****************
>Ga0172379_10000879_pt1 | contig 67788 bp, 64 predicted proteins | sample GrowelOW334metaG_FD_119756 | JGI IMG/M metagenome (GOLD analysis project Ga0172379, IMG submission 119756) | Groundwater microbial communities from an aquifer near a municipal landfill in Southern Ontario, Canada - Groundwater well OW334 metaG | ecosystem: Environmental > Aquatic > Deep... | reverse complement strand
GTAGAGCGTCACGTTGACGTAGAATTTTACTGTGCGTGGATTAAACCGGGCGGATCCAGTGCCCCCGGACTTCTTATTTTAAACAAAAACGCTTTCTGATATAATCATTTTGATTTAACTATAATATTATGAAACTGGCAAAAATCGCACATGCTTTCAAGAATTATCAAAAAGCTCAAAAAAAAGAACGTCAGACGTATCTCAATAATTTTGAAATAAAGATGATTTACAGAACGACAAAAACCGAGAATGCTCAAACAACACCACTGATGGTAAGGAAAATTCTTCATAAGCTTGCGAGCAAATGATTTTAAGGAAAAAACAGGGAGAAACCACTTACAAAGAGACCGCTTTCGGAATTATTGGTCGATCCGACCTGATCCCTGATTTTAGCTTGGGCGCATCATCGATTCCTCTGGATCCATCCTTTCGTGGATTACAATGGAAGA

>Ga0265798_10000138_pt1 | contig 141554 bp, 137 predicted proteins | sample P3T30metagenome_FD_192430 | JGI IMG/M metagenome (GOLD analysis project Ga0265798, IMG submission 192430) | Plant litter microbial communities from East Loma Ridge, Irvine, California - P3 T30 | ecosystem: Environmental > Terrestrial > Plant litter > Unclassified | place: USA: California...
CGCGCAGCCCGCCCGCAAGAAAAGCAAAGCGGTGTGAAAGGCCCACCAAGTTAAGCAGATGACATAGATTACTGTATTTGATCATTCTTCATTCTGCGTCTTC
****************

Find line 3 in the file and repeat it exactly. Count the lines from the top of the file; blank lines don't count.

>Ga0265798_10000138_pt1 | contig 141554 bp, 137 predicted proteins | sample P3T30metagenome_FD_192430 | JGI IMG/M metagenome (GOLD analysis project Ga0265798, IMG submission 192430) | Plant litter microbial communities from East Loma Ridge, Irvine, California - P3 T30 | ecosystem: Environmental > Terrestrial > Plant litter > Unclassified | place: USA: California...